Kitt Peak Nightly Observing Program
Splendors of the Universe on YOUR Night!
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The Big Dipper (also known as the Plough) is an asterism consisting of the seven brightest stars of the constellation Ursa Major. Four define a “bowl” or “body” and three define a “handle” or “head”. It is recognized as a distinct grouping in many cultures. The North Star (Polaris), the current northern pole star and the tip of the handle of the Little Dipper, can be located by extending an imaginary line from Big Dipper star Merak (β) through Dubhe (α). This makes it useful in celestial navigation.
Constellation Ursa Minor is colloquially known in the US as the Little Dipper, because its seven brightest stars seem to form the shape of a dipper (ladle or scoop). The star at the end of the dipper handle is Polaris, the North Star. Polaris can also be found by following a line through two stars in Ursa Major—Alpha and Beta Ursae Majoris—that form the end of the ‘bowl’ of the Big Dipper, for 30 degrees (three upright fists at arms’ length) across the night sky.
M42 The Orion Nebula
M42, the Orion Nebula is a region of star formation about 1,300 light-years away—the closest to our Solar System. It is roughly 30 light-years across, and contains enough material to make 2,000 stars the size of our sun.
The Hyades is the nearest open star cluster to the Solar System at about 150 light-years away and thus, one of the best-studied of all star clusters. It consists of hundreds of stars sharing the same age, place of origin, chemical content, and motion through space. In the constellation Taurus, its brightest stars form a V shape along with the brighter red giant Aldebaran, which is not part of the cluster, but merely lying along our line of sight. The age of the Hyades is estimated to be about 625 million years. The cluster core, where stars are most densely packed, has a diameter of about 18 light-years.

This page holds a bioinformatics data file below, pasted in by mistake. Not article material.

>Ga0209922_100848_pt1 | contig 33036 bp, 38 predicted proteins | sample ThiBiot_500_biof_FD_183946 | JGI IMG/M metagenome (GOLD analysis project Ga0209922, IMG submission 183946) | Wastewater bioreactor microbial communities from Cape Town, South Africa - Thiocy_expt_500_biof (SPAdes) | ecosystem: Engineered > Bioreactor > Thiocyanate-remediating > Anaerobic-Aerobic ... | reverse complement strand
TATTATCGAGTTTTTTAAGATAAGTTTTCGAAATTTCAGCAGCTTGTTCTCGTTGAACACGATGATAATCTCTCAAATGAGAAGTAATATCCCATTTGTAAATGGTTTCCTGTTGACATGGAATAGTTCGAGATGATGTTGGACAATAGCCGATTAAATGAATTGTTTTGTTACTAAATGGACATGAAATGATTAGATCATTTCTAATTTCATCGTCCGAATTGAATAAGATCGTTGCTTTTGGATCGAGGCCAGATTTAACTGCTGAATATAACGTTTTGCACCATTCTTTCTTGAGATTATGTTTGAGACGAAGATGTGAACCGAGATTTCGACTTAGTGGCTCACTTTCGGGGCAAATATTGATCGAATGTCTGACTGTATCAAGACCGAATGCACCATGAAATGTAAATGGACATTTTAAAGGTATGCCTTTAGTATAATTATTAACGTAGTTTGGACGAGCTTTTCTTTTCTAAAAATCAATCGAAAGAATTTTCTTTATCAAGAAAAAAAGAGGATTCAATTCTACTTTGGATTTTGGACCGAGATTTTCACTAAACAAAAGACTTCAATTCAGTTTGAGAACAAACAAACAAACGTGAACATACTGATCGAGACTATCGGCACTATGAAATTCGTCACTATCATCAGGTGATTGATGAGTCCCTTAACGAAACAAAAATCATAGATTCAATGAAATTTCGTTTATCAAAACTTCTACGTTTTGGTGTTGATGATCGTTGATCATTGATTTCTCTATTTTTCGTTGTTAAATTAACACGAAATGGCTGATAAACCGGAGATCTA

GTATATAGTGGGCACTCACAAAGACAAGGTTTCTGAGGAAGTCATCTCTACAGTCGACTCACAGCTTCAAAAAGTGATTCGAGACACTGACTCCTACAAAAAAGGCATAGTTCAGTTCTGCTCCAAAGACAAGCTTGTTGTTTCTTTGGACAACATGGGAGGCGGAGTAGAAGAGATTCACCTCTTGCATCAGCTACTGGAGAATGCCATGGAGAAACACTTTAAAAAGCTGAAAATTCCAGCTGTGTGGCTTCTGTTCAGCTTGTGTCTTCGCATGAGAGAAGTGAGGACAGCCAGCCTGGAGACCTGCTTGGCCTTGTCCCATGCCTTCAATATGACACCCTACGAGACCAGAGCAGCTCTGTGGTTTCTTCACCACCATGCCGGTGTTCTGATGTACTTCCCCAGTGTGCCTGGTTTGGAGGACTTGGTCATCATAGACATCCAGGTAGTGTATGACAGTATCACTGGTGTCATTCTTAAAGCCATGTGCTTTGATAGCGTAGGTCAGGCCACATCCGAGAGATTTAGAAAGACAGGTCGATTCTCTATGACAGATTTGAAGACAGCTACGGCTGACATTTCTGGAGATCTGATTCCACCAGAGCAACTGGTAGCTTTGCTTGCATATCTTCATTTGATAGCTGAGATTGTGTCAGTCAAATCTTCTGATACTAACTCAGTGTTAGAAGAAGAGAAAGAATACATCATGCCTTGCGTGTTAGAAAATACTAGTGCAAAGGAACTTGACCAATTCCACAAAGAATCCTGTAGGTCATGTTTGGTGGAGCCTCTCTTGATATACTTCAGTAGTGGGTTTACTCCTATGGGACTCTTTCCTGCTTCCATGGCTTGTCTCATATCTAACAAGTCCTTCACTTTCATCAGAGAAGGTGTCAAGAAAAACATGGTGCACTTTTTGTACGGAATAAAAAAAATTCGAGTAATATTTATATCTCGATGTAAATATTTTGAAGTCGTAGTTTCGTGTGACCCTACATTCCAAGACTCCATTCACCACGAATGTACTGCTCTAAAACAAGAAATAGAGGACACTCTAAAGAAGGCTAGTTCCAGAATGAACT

M41 is an open star cluster located just below the brightest star in the night sky, Sirius. It contains about 150 stars spread out over 25 light-years, and is 2,300 light-years away.
M45 The Pleiades
M45, the “Pleiades,” is a bright, nearby star cluster, in the last stages of star formation. About seven stars stand out as the brightest in the cluster, and is why the cluster is also known as the “Seven Sisters,” alluding to the Pleiades, or Seven Sisters from Greek mythology. In Japanese, the cluster is known as “スバル,” “Subaru,” and is featured as the logo of the automobile manufacturer of the same name. The Pleiades lies about 440 light-years away and is a very young (for an open star cluster) 100 million years old.
Your Telescope Operator and Guide. Thank you for joining me this evening! See you soon!!
The web page for the program in which you just participated is at Nightly Observing Program. Most of the above images were taken as part of the Overnight Telescope Observing Program. For more information on this unique experience please visit Overnight Telescope Observing Program.
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